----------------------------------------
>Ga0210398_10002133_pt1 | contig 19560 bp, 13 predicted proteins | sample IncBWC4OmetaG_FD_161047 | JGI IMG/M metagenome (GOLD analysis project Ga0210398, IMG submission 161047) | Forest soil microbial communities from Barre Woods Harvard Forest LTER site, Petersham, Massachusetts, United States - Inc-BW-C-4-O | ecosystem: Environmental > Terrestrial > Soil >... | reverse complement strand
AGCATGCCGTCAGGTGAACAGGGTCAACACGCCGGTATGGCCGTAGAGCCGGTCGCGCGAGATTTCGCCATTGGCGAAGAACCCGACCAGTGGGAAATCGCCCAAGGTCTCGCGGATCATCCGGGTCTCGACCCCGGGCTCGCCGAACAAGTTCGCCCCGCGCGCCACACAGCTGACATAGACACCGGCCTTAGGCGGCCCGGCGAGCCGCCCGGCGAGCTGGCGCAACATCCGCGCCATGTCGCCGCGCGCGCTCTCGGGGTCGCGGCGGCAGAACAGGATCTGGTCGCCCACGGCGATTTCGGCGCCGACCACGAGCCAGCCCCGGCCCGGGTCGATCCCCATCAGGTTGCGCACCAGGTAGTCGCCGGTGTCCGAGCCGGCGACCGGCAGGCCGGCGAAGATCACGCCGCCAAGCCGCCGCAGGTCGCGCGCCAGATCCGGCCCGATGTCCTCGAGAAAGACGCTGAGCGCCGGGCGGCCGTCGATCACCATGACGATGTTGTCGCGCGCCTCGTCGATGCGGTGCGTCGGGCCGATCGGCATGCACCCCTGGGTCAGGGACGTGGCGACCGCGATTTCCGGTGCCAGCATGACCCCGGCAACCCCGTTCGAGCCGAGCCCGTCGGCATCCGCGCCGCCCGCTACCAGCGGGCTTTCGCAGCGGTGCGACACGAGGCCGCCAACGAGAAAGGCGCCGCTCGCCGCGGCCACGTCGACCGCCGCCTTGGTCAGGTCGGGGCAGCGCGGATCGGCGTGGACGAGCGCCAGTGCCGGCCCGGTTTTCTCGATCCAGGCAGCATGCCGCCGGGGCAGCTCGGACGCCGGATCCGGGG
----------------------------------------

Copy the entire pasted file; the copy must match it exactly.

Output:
>Ga0210398_10002133_pt1 | contig 19560 bp, 13 predicted proteins | sample IncBWC4OmetaG_FD_161047 | JGI IMG/M metagenome (GOLD analysis project Ga0210398, IMG submission 161047) | Forest soil microbial communities from Barre Woods Harvard Forest LTER site, Petersham, Massachusetts, United States - Inc-BW-C-4-O | ecosystem: Environmental > Terrestrial > Soil >... | reverse complement strand
AGCATGCCGTCAGGTGAACAGGGTCAACACGCCGGTATGGCCGTAGAGCCGGTCGCGCGAGATTTCGCCATTGGCGAAGAACCCGACCAGTGGGAAATCGCCCAAGGTCTCGCGGATCATCCGGGTCTCGACCCCGGGCTCGCCGAACAAGTTCGCCCCGCGCGCCACACAGCTGACATAGACACCGGCCTTAGGCGGCCCGGCGAGCCGCCCGGCGAGCTGGCGCAACATCCGCGCCATGTCGCCGCGCGCGCTCTCGGGGTCGCGGCGGCAGAACAGGATCTGGTCGCCCACGGCGATTTCGGCGCCGACCACGAGCCAGCCCCGGCCCGGGTCGATCCCCATCAGGTTGCGCACCAGGTAGTCGCCGGTGTCCGAGCCGGCGACCGGCAGGCCGGCGAAGATCACGCCGCCAAGCCGCCGCAGGTCGCGCGCCAGATCCGGCCCGATGTCCTCGAGAAAGACGCTGAGCGCCGGGCGGCCGTCGATCACCATGACGATGTTGTCGCGCGCCTCGTCGATGCGGTGCGTCGGGCCGATCGGCATGCACCCCTGGGTCAGGGACGTGGCGACCGCGATTTCCGGTGCCAGCATGACCCCGGCAACCCCGTTCGAGCCGAGCCCGTCGGCATCCGCGCCGCCCGCTACCAGCGGGCTTTCGCAGCGGTGCGACACGAGGCCGCCAACGAGAAAGGCGCCGCTCGCCGCGGCCACGTCGACCGCCGCCTTGGTCAGGTCGGGGCAGCGCGGATCGGCGTGGACGAGCGCCAGTGCCGGCCCGGTTTTCTCGATCCAGGCAGCATGCCGCCGGGGCAGCTCGGACGCCGGATCCGGGG